Does my part need CNC machining? Maybe not. Some simple castings are so well-designed for the manufacturing process, that they do not require secondary operations!
However, more often, casting are near-net shape versions of the final product. A quick CNC machining operation is used to touch up the casting, ensuring it matches the blueprint, tolerances, and specs. For many products, it’s more efficient to cast the shape first than entirely machine it out of stock material.
There are 5 reasons why you may want to add a secondary machining operation to your casting.
CNC machining can be used to add features to a permanent mold casting that may not be possible with the casting process alone. For example, CNC machining can be used to drill holes, create threads, or add other types of features to a part.
If your product requires any of these key features for assembly, a CNC machining operation is a great addition.
The permanent mold casting process has some of the tightest as-cast tolerances.
But, your part may need even tighter tolerances than the casting process is capable of. Therefore, you could cast your part to a near-net shape, then machine for tighter tolerance.
If you plan on machining your casting, make sure to account for machine stock allowance in your design! If you do not include a machine stock allowance, your part’s final dimensions may be out of spec.
To make your part manufacturable, permanent mold castings require fillets, radii, draft, and a minimum wall thickness. You can learn more design requirements here.
All permanent mold castings are cast with slightly rounded corners (at least 0.030 inches). This prevents stress, cracking, or tearing during the casting process.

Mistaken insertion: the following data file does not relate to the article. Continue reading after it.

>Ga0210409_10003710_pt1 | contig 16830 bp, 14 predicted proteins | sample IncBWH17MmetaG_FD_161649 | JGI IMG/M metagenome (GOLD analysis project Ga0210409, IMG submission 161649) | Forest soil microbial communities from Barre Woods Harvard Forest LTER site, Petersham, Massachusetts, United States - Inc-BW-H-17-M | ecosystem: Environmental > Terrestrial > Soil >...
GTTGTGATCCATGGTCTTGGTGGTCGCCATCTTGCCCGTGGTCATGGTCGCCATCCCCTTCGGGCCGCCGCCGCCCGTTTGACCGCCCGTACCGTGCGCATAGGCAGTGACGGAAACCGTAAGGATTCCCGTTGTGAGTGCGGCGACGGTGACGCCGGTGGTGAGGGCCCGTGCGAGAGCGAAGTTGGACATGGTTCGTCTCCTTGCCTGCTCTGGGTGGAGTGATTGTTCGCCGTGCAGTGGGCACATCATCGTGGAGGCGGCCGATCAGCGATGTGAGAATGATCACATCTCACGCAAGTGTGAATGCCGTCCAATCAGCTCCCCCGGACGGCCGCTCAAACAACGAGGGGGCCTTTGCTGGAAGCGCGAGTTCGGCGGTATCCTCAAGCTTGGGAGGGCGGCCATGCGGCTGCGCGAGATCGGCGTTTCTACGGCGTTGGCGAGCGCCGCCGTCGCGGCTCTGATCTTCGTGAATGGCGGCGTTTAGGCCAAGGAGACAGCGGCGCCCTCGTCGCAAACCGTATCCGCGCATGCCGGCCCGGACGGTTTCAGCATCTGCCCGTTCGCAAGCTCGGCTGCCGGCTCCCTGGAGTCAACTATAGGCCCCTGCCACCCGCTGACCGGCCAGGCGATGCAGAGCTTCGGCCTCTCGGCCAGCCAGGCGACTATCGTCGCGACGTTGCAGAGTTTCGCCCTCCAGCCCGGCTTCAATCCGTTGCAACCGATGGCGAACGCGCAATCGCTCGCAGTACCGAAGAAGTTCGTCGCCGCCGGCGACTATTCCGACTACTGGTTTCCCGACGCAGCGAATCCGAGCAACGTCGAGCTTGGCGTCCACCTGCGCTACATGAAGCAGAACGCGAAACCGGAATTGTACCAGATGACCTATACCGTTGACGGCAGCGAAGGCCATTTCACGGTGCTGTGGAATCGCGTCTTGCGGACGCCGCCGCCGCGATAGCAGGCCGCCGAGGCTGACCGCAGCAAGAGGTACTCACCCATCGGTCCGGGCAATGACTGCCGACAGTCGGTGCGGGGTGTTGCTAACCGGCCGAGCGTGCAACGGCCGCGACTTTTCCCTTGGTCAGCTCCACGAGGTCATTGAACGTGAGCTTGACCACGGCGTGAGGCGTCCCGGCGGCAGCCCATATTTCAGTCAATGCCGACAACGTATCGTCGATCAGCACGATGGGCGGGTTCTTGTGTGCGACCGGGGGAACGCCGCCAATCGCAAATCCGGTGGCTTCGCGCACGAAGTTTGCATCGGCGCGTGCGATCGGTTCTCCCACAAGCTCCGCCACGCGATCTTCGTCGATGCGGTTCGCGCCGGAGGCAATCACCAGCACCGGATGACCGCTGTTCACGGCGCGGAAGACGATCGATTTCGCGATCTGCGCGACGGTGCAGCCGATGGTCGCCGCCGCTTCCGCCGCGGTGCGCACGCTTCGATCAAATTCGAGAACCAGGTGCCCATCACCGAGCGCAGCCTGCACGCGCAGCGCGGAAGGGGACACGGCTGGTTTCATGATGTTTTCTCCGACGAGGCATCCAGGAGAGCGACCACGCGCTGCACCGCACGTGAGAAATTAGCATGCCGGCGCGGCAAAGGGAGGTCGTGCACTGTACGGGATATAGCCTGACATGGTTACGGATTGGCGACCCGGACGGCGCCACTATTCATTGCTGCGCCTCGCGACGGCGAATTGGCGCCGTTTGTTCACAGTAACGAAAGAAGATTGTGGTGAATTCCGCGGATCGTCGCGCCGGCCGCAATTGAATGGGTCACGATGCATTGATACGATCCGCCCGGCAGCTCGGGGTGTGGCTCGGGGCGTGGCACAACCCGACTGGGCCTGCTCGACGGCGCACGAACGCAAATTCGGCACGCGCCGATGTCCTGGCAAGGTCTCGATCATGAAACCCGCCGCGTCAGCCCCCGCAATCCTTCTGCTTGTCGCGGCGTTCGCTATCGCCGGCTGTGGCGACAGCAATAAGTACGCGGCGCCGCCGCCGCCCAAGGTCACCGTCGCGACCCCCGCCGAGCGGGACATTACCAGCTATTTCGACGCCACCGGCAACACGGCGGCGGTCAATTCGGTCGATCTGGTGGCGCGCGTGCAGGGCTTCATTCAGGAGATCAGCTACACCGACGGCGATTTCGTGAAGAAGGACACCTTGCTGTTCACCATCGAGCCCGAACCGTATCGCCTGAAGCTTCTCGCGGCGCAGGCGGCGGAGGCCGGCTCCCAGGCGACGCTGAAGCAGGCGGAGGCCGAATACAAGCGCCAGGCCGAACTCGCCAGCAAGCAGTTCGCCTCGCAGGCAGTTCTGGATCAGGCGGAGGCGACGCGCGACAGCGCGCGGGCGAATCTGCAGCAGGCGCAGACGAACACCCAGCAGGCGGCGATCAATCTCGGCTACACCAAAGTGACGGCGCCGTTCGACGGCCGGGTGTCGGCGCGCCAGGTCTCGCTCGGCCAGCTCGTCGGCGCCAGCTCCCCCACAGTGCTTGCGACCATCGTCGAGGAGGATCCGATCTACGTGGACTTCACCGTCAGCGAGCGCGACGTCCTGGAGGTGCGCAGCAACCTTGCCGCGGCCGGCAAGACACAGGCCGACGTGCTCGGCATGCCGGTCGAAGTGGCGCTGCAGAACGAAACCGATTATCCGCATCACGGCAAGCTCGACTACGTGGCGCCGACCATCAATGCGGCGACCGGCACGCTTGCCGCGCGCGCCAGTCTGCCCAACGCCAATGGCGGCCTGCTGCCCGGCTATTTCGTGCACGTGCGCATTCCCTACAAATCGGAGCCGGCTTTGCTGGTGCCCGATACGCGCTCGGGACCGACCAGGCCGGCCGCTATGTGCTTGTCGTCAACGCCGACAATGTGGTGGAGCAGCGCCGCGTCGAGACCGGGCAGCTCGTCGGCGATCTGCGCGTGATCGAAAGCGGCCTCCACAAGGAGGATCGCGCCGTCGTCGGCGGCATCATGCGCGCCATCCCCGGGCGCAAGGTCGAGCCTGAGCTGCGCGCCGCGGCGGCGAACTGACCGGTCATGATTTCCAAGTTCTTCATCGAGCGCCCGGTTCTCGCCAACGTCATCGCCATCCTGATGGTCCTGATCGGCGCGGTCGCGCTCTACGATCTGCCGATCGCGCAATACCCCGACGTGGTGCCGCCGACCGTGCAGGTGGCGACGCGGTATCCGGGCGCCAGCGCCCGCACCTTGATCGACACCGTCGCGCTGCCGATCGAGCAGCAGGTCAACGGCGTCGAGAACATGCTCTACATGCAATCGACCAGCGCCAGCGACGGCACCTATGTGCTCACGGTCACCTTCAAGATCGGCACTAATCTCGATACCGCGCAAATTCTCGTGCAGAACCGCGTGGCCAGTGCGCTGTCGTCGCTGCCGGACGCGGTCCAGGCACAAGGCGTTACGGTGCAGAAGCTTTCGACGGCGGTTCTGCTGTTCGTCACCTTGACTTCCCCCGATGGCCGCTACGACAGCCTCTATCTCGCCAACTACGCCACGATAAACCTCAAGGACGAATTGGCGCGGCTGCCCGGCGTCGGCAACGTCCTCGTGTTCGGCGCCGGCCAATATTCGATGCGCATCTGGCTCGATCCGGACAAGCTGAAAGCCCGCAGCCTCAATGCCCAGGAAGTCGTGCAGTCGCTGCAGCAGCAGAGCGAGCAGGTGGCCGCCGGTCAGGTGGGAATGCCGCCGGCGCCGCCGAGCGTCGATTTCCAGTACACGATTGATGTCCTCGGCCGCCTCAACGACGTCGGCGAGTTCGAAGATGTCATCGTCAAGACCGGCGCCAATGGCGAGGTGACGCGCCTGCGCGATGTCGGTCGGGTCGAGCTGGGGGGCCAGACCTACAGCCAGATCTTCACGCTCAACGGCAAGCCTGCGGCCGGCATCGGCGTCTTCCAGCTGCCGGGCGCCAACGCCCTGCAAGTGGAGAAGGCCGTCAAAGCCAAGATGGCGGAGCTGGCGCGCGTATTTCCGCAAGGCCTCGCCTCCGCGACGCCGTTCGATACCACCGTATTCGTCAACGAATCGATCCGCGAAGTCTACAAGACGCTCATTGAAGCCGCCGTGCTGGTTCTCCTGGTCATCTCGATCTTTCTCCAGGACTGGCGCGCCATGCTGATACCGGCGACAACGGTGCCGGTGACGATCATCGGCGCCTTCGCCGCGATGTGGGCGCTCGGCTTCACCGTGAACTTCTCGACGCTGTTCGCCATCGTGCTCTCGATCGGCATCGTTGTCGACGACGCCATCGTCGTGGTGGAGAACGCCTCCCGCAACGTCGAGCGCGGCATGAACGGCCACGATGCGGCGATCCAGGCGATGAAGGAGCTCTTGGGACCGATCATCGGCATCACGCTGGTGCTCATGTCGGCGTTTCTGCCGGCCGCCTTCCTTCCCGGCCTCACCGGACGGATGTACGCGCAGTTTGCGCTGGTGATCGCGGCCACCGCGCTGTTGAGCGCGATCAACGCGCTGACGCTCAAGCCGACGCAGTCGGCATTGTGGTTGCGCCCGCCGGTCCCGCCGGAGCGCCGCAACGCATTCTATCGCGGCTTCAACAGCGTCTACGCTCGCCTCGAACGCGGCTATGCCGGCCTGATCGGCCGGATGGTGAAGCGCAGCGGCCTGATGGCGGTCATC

Additionally, all castings are designed with draft. Draft is extremely important because it aids in part ejection, extends mold tooling life, and creates cleaner castings. Minimum draft requirements depend on the length of draw.
However, your part might need a 90-degree corner in its final assembly. A secondary machining operation can help you achieve this sharp corner or remove draft!
Permanent mold castings have a minimum wall thickness of 0.180 inches, and the walls avoid isolated thick or thick sections. This ensures adequate metal flow and solidification in the casting process.
However, thinner walls can be accomplished through a secondary machining operation that shaves off excess metal.
Permanent mold castings have an as-cast surface finish between 200-420 RMS. However, secondary machining and/or polishing can be used to improve the surface finish for aesthetics.
CNC machines use computer-controlled cutting tools to precisely remove material from the surface of the part, resulting in a smoother and more even surface.
Have a part with lots of bells and whistles? CNC machining can add all the specialized details you are looking for.
This is a great example of why pairing casting with machining is a great manufacturing option. By first casting your project, you have a great starting point. Machining a near-net shape instead of a block of billet speeds up the CNC machining process. You can produce a complex part more efficiently.
Complex parts don’t need to be made of individually machined pieces welded together! Casting and secondary machining not only saves time and money, but also creates a more structurally sound, repeatable product.